I was excited: back into Ravensroost Wood after 6 months away. Really looking forward to it. On Wednesday I went down to site and cleared the ride that I was going to use. There are some restrictions as to where I can work but we have agreed a number of the paths through the site where I can set my nets. One of the downsides of lockdown has been the massive increase in footfall through the nature reserve and, to avoid incidents, I have been working in areas on Wiltshire Wildlife Trust sites that are either not open to the public or where I can prevent access. This is as a result of the vandalism done to my nets back in July of last year. They got away lightly, paying £100 to replace my net in order to avoid going to court and getting a criminal record. However, their actions brought to a halt a project that had been running for 9 years, providing valuable information on the changes to the birdlife at the site as a result of the coppicing activities there. There is no compensation for that.
Whilst I will still be avoiding Ravensroost Wood at weekends, it has been agreed that I can return there on weekdays and that I can put up “No Entry” signs at either end of the net rides, to (hopefully) prevent unwanted, and unwarranted, interference. So on Thursday morning I arrived on site just after 6:00 and had my nets open by 6:30 and sat down to wait to see what would arrive. The first bird arrived at 7:25: it was a Song Thrush. Second in the nets was a Blackbird, which was caught at 8:35. Thereafter: nothing – not another bird so at 9:35 I decided to take down and go home. I am not sure what this says about the birds in Ravensroost Wood this year. We know it has been difficult for Blue and Great Tits but, to be honest, they are not the primary catch there at this time of year. It is usually Blackcap and Chiffchaff, with the odd Blackbird, Song Thrush, Robin, Nuthatch, Treecreeper, Great Spotted Woodpecker or Garden Warbler thrown in for good measure.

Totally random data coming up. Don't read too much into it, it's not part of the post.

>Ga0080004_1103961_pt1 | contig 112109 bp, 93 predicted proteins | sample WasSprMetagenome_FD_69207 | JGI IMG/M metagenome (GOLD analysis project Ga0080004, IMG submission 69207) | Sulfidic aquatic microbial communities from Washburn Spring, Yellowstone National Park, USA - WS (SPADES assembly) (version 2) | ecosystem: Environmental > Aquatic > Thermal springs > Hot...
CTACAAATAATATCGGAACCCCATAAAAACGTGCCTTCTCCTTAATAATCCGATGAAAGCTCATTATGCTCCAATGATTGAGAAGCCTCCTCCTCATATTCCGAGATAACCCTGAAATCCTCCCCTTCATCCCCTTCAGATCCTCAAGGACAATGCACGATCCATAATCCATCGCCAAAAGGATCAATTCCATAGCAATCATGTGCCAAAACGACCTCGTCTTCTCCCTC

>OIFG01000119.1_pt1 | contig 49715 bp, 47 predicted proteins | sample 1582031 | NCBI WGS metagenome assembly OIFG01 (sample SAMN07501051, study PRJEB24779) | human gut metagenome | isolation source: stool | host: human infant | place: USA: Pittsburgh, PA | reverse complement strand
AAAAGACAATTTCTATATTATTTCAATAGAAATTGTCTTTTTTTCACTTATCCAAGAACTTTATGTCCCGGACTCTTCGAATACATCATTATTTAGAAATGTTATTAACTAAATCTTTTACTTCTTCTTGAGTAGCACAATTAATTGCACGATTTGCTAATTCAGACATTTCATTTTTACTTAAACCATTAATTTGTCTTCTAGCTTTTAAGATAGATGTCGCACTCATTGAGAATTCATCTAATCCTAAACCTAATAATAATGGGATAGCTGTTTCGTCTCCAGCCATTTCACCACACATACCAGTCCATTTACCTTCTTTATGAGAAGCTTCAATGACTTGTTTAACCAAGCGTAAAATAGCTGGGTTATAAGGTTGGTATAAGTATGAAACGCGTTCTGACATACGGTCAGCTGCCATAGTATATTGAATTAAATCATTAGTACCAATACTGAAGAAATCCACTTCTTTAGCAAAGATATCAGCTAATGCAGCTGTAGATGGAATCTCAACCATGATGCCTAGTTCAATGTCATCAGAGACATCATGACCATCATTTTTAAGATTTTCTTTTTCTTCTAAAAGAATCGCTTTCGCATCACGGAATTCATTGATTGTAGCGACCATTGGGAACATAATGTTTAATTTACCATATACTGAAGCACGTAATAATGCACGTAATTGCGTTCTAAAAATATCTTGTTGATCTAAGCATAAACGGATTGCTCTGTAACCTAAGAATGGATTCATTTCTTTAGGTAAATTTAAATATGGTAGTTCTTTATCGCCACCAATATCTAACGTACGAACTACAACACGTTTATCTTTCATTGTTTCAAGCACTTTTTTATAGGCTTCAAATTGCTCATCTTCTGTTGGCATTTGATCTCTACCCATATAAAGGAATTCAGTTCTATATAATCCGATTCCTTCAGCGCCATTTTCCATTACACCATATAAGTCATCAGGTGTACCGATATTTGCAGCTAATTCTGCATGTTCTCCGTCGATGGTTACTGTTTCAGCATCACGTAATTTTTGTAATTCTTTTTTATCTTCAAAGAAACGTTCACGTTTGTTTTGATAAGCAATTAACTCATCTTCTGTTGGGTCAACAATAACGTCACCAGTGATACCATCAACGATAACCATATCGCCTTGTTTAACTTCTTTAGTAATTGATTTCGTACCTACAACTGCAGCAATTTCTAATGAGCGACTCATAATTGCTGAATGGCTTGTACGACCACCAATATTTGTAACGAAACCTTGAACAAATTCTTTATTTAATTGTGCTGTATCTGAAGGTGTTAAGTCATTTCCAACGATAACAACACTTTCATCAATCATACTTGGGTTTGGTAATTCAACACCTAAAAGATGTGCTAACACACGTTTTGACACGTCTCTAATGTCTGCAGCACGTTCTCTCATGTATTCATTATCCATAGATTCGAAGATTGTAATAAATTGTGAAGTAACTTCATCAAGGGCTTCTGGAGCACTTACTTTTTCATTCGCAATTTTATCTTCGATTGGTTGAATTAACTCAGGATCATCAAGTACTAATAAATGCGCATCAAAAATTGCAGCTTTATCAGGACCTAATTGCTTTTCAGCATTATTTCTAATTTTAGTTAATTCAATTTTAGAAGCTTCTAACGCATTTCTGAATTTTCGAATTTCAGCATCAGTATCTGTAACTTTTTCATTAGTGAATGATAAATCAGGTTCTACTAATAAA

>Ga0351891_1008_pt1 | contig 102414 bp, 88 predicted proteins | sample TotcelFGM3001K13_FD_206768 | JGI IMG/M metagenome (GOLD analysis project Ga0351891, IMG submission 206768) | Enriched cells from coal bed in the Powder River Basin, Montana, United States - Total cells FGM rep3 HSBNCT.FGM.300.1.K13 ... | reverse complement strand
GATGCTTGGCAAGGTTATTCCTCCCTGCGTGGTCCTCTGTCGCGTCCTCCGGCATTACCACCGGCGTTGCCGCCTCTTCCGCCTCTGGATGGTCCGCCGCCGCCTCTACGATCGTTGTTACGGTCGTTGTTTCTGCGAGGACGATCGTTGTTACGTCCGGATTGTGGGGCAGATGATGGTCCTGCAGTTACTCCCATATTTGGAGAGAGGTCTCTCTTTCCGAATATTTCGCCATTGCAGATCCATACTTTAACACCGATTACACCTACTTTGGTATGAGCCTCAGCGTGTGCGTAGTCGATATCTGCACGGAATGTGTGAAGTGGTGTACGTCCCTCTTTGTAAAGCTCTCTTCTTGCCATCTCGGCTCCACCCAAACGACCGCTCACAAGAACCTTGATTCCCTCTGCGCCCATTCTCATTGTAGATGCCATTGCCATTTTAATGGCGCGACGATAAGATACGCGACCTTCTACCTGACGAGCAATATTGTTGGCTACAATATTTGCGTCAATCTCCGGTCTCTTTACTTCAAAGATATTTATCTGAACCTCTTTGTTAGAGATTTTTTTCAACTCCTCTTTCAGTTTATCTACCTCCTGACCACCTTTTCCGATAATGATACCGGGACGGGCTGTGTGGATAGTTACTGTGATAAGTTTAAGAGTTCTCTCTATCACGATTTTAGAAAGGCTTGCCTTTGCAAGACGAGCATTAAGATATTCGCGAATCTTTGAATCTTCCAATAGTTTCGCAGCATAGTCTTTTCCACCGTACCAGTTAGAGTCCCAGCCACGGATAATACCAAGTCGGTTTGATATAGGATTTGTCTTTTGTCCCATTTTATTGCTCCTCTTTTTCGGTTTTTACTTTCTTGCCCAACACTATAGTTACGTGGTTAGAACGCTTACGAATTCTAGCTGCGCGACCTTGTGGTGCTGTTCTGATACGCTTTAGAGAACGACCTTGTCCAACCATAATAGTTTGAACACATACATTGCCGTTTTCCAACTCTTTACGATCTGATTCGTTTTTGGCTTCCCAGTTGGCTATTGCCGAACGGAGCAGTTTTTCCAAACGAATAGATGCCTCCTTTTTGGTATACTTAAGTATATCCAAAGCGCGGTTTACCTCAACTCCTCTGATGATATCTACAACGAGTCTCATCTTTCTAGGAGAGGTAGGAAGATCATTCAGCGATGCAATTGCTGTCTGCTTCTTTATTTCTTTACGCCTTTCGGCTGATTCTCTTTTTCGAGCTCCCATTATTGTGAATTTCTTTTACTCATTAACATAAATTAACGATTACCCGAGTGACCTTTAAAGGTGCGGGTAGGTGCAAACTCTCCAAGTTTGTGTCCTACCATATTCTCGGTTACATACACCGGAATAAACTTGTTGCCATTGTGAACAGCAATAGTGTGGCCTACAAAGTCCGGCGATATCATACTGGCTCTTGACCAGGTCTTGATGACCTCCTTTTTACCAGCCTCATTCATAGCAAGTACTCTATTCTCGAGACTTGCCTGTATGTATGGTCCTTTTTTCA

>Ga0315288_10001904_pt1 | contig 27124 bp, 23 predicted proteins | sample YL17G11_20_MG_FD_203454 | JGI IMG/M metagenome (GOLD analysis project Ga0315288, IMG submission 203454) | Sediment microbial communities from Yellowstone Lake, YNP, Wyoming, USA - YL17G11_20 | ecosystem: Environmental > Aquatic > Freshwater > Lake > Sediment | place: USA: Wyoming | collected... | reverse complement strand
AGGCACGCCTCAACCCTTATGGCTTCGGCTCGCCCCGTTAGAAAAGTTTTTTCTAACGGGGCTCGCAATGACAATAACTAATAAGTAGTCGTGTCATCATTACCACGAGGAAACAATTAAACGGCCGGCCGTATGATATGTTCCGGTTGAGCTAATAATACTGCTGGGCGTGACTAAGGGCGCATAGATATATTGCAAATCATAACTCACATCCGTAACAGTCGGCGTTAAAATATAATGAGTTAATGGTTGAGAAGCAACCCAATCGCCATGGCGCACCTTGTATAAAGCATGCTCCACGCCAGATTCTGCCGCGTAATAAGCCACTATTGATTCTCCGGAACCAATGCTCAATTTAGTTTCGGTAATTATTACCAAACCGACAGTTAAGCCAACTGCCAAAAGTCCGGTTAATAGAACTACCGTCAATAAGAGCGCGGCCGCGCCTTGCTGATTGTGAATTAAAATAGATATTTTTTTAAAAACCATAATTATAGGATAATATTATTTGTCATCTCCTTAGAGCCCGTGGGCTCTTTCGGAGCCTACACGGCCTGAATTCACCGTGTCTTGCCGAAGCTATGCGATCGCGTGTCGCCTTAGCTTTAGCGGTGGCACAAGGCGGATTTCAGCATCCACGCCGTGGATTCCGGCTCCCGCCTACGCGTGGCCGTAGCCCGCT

So to Lower Moor Farm this (Friday) morning for CES7. I was already concerned, as my last CES session there delivered only 38 birds compared to 96 in the equivalent session in 2019 (I was unable to carry out the CES last year due to restrictions on activity imposed by the BTO in response to Covid-19).
CES7 in 2019 delivered 86 birds, made up as follows: Treecreeper ; Blue Tit 1(1); Great Tit ; Long-tailed Tit (2); Wren (4); Robin (1); Song Thrush 1(1); Blackbird 1; Cetti’s Warbler (2); Blackcap (5); Garden Warbler ; Whitethroat 1; Lesser Whitethroat ; Chiffchaff 1(2); Willow Warbler 1. Totals: 6 adults ringed from 6 species, 62 juveniles ringed from 11 species and 18 birds retrapped from 8 species, making 86 birds processed from 15 species.
So how did CES7 in 2021 compare? Treecreeper (1); Blue Tit ; Great Tit ; Dunnock (1); Robin ; Blackbird (1); Cetti’s Warbler ; Blackcap 1(1); Whitethroat (1); Chiffchaff (2); Bullfinch . Totals: 1 adult ringed, 8 juveniles ringed from 6 species and 7 birds retrapped from 6 species, making a total of 16 birds processed from 11 species. These are worrying results: where are the Blackcap and Chiffchaff young? Did the adults keep moving in May, to get away from the bad weather, or did their first broods fail? Hard to know, unless we get some retrap information on Lower Moor ringed birds being caught elsewhere. Hopefully there will be an improvement with second and possibly third broods.
I hate to be unremittingly negative so let’s finish on some high notes, my first juvenile Bullfinch of 2021:
My second juvenile Cetti’s Warbler of the year:
And a lovely Marsh Orchid – the only one that I found on the site: